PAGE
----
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Families of at-risk children have been unable to find a balance between safety and education this autumn, with remote learning options restricted, little known, and difficult to access

Families of at-risk children have been unable to find a balance between safety and education this autumn, with remote learning options restricted, little known, and difficult to access

The Great Divide is an investigative team that investigates educational inequality in Boston and throughout the state. Sign up for our newsletter and send ideas and tips to thegreatdivide@globe.com.

Bethany Van Delft poured her heart out every day in September about her daughters education. The 9-year-old, known as Lulu, longed to go back to the Henderson Inclusion School in Dorchester, her second home since she was 3, where loving teachers assist her in keeping up with her class. But her previous history of severe respiratory illness, a common problem for people with Down syndrome, makes in-person school too risky, according to her mother, until the little girl is vaccinated.

It took her family weeks to find a safe environment for Lulu to continue learning. She missed a month of fourth grade as they struggled to locate and access the states home-based learning option for medically at-risk children, the only option available to keep her safe at home, yet still connected to her school, under the State s stringent ban on remote education this fall. She hadn't yet begun receiving instruction as of Friday.

Meanwhile, another Boston mom is mumbling in Mattapan. Axel Ramon, 15, was hesitant to return to his high school, Boston International Newcomers Academy, because of health concerns resulting from his childhood history of brain cancer. Ramon, who emigrated from the Dominican Republic three years ago in search of better medical care for her son, does not speak English. She never heard of a remote option. And so she sent her son to school.

She stated in Spanish, If they had offered it, I would have taken it. All they said was that we had to go back in person, he added.

How to balance their children's health and education are increasingly being faced by a number of families across the country and the nation as the school year approaches. Some, such as Ramon and Van Delft, faced delays and obstacles in identifying online options for vulnerable students, or never knew about those options.

Others say they feel a sense of underlying concern for their at-risk children and their safe return to school, with child vaccinations still unavailable and school mask mandates in place. State Education Commissioner Jeffrey Riley said in August that he will seek off ramps to masking in schools; parents have filed multiple lawsuits seeking an end to the requirement.

Behind the states school masking policy: a collision of science and politics.

According to state data, a relatively small percentage of the states 920,000 public school students have tested positive for coronavirus so far this fall: between.2 and.0025 percent. While children have been infected at higher rates than adults in recent weeks, because they lack access to vaccines, the vast majority of people experience mild symptoms.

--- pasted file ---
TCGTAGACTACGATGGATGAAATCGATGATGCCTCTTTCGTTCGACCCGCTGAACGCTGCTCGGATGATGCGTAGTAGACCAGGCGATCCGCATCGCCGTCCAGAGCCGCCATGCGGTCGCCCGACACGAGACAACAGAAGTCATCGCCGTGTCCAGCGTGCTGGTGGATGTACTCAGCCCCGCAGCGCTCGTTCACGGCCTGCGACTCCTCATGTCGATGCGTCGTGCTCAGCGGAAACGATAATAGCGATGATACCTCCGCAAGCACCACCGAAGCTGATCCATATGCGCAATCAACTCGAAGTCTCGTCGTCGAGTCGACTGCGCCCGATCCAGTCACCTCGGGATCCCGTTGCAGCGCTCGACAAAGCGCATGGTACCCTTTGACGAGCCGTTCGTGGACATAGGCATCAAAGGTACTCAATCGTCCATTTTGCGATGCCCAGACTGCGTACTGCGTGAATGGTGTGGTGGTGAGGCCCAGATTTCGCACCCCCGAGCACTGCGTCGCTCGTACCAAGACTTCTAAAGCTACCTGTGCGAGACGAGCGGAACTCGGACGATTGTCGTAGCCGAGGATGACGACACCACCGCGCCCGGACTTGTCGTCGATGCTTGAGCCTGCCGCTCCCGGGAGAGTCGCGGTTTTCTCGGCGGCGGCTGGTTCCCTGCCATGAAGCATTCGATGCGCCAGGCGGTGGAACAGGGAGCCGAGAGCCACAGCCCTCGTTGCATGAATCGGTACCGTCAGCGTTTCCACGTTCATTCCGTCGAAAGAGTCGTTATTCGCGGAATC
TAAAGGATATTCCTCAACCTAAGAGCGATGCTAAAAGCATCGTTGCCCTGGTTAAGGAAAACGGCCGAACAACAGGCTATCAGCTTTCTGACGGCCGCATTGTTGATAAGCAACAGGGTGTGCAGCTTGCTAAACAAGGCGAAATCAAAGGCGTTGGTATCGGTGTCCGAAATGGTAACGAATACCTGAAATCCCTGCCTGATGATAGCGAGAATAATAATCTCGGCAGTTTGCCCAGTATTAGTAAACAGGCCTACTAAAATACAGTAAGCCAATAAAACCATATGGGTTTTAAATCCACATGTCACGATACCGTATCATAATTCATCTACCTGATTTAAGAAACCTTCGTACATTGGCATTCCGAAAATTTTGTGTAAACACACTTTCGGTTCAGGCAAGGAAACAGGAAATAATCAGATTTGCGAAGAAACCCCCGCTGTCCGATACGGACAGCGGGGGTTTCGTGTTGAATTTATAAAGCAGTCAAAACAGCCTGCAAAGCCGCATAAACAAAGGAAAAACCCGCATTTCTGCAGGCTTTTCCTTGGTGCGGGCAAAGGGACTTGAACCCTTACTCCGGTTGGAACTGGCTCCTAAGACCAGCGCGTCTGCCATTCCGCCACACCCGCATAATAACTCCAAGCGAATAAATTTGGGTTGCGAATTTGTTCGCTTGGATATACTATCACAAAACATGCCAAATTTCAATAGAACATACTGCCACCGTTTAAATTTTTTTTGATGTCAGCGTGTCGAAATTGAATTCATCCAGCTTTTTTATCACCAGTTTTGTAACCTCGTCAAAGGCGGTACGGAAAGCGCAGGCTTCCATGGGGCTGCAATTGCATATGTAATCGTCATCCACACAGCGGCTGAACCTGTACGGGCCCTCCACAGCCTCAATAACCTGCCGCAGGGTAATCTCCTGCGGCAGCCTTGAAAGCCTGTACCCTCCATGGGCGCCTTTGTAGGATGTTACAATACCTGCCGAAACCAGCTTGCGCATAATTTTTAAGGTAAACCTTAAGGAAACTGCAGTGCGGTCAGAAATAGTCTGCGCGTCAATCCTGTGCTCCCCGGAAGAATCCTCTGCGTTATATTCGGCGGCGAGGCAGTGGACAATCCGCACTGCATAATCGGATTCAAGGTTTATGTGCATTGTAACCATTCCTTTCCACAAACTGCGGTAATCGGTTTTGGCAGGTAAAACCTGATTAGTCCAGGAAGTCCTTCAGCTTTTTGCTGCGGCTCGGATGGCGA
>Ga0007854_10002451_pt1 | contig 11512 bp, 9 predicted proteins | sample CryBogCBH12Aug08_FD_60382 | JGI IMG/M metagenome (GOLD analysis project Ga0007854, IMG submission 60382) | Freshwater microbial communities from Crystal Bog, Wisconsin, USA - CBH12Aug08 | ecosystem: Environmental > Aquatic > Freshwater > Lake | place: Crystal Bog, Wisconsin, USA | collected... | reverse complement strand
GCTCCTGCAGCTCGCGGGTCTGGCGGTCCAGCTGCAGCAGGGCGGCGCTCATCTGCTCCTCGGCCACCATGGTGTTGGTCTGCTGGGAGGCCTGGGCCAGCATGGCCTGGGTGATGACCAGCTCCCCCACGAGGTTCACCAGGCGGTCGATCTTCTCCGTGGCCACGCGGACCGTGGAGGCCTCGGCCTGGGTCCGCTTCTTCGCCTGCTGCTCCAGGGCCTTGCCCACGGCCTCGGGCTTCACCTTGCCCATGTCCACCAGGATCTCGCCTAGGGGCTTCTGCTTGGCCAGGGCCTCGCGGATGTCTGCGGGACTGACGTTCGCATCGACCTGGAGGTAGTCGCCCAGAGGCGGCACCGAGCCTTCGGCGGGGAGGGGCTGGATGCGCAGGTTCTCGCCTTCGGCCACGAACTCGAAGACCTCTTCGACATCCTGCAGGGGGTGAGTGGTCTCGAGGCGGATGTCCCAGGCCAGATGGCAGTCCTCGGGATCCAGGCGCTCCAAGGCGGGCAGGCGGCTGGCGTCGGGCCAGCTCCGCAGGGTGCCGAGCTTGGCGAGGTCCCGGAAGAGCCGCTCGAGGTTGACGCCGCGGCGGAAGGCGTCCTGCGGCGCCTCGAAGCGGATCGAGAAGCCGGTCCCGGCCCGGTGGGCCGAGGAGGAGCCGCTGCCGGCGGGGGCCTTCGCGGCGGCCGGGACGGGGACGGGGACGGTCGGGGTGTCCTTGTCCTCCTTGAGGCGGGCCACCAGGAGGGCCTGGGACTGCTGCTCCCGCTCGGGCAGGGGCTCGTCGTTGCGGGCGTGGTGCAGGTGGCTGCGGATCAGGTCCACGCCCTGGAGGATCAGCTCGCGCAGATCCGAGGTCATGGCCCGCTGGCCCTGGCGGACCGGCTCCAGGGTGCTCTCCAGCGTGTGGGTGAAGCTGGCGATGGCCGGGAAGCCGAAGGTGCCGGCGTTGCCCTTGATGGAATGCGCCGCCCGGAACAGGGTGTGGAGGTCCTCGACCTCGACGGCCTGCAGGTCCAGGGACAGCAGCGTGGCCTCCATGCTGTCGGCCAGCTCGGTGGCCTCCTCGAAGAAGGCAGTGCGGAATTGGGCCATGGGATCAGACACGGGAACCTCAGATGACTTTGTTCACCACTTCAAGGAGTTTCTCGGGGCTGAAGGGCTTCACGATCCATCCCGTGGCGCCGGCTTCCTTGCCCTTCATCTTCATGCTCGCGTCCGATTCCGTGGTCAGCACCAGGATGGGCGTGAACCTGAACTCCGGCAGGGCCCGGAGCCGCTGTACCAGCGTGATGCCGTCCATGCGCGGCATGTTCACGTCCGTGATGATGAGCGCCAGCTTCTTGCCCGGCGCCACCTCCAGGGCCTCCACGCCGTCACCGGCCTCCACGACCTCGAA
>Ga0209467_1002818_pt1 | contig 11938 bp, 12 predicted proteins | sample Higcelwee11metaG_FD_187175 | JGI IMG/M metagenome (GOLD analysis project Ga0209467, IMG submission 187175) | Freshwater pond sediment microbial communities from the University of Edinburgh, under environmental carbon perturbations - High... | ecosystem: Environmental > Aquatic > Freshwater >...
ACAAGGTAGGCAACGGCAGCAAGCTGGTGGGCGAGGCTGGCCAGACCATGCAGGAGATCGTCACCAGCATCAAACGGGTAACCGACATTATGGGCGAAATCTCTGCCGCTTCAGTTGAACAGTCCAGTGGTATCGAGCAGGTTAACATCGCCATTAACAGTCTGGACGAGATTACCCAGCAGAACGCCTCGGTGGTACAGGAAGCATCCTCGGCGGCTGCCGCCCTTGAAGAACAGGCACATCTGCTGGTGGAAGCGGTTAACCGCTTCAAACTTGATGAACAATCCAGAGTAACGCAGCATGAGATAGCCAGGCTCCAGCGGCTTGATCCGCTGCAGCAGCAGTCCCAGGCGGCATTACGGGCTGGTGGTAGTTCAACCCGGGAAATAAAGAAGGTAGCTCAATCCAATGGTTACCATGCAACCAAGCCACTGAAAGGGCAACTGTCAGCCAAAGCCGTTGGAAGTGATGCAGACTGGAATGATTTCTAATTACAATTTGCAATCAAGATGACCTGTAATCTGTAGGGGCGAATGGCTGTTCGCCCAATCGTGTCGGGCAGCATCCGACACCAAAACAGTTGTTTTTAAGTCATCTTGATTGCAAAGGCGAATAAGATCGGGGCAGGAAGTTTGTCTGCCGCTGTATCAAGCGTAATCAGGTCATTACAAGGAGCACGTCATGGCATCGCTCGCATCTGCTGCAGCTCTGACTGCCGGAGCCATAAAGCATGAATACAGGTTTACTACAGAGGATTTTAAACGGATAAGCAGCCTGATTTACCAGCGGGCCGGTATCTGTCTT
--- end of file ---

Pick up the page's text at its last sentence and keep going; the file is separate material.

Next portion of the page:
Even a minor risk is inadmissible for parents whose young children are at greater risk of life-threatening complications.

The view is that All children do better in person, and most children dont get COVID,'" Van Delft said. So what that means is, my kid doesnt matter.

Lulu was granted remote instruction under the states medical exemption two weeks ago, but she still does not have a tutor, according to her mother. Van Delfts 5-year-old son, who is not medically vulnerable, misses kindergarten to ensure he doesnt bring the virus home from school to his sister.

He is bored and sad a lot, his mother said. But he is fortunate in one way: because of his young age, if a permanent loss of prestigious Boston placement is not imminent, because the school has embraced inclusion in its classrooms. Older students who were confined at home may be found truant and forced to give up their placements.

This isnt like last year, when COVID took control of our lives and forced very difficult decisions, said Van Delft. They dont know us, they don't understand the sacrifices we have made and will continue to make to keep our children healthy and happy, but they are making this decision for us, she added.

Van Delft helped start MA Parents for Remote Learning Options, which is advocating for greater remote access to school until children under 12 can be vaccinated. By the years end, a vaccine for children ages 5-11 is expected.

For most of the last school year, state leaders allowed local governments to develop their own pandemic learning plans, including online options for all families concerned about COVID-19 exposure in school buildings. Even after Governor Charlie Baker ordered all school buildings to reopen for full-time learning last spring, districts were able to maintain a remote option.

This school year, the state took a much tougher stance, preventing districts from providing'standard remote learning' to all students. Through a program known as Home or Hospital that predates the epidemic, the government maintained snazzy pathways for temporary home-based learning for children with medical conditions, with oath from docs.